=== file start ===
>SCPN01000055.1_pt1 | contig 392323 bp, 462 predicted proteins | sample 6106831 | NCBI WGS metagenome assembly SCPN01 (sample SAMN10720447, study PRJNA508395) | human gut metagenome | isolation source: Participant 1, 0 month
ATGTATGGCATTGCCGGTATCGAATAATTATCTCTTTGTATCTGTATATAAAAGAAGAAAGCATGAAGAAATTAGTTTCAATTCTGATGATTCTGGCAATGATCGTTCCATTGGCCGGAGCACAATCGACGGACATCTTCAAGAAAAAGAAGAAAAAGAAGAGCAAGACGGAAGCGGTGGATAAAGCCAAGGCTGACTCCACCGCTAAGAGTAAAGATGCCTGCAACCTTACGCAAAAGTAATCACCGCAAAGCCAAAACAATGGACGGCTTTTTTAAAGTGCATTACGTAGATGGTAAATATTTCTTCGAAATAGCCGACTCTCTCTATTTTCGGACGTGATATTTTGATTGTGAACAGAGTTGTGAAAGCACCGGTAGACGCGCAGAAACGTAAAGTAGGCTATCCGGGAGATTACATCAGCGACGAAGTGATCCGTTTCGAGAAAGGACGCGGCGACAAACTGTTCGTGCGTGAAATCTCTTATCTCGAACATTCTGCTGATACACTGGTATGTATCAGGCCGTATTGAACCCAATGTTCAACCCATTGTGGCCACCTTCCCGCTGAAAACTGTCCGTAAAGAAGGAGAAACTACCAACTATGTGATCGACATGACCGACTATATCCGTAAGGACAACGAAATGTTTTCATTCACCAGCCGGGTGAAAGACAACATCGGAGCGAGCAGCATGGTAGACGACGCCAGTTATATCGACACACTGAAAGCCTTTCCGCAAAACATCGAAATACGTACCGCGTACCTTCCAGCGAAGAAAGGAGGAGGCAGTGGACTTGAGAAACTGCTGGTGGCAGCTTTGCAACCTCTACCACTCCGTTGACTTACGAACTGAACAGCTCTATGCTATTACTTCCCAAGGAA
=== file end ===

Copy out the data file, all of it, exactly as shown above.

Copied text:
>SCPN01000055.1_pt1 | contig 392323 bp, 462 predicted proteins | sample 6106831 | NCBI WGS metagenome assembly SCPN01 (sample SAMN10720447, study PRJNA508395) | human gut metagenome | isolation source: Participant 1, 0 month
ATGTATGGCATTGCCGGTATCGAATAATTATCTCTTTGTATCTGTATATAAAAGAAGAAAGCATGAAGAAATTAGTTTCAATTCTGATGATTCTGGCAATGATCGTTCCATTGGCCGGAGCACAATCGACGGACATCTTCAAGAAAAAGAAGAAAAAGAAGAGCAAGACGGAAGCGGTGGATAAAGCCAAGGCTGACTCCACCGCTAAGAGTAAAGATGCCTGCAACCTTACGCAAAAGTAATCACCGCAAAGCCAAAACAATGGACGGCTTTTTTAAAGTGCATTACGTAGATGGTAAATATTTCTTCGAAATAGCCGACTCTCTCTATTTTCGGACGTGATATTTTGATTGTGAACAGAGTTGTGAAAGCACCGGTAGACGCGCAGAAACGTAAAGTAGGCTATCCGGGAGATTACATCAGCGACGAAGTGATCCGTTTCGAGAAAGGACGCGGCGACAAACTGTTCGTGCGTGAAATCTCTTATCTCGAACATTCTGCTGATACACTGGTATGTATCAGGCCGTATTGAACCCAATGTTCAACCCATTGTGGCCACCTTCCCGCTGAAAACTGTCCGTAAAGAAGGAGAAACTACCAACTATGTGATCGACATGACCGACTATATCCGTAAGGACAACGAAATGTTTTCATTCACCAGCCGGGTGAAAGACAACATCGGAGCGAGCAGCATGGTAGACGACGCCAGTTATATCGACACACTGAAAGCCTTTCCGCAAAACATCGAAATACGTACCGCGTACCTTCCAGCGAAGAAAGGAGGAGGCAGTGGACTTGAGAAACTGCTGGTGGCAGCTTTGCAACCTCTACCACTCCGTTGACTTACGAACTGAACAGCTCTATGCTATTACTTCCCAAGGAA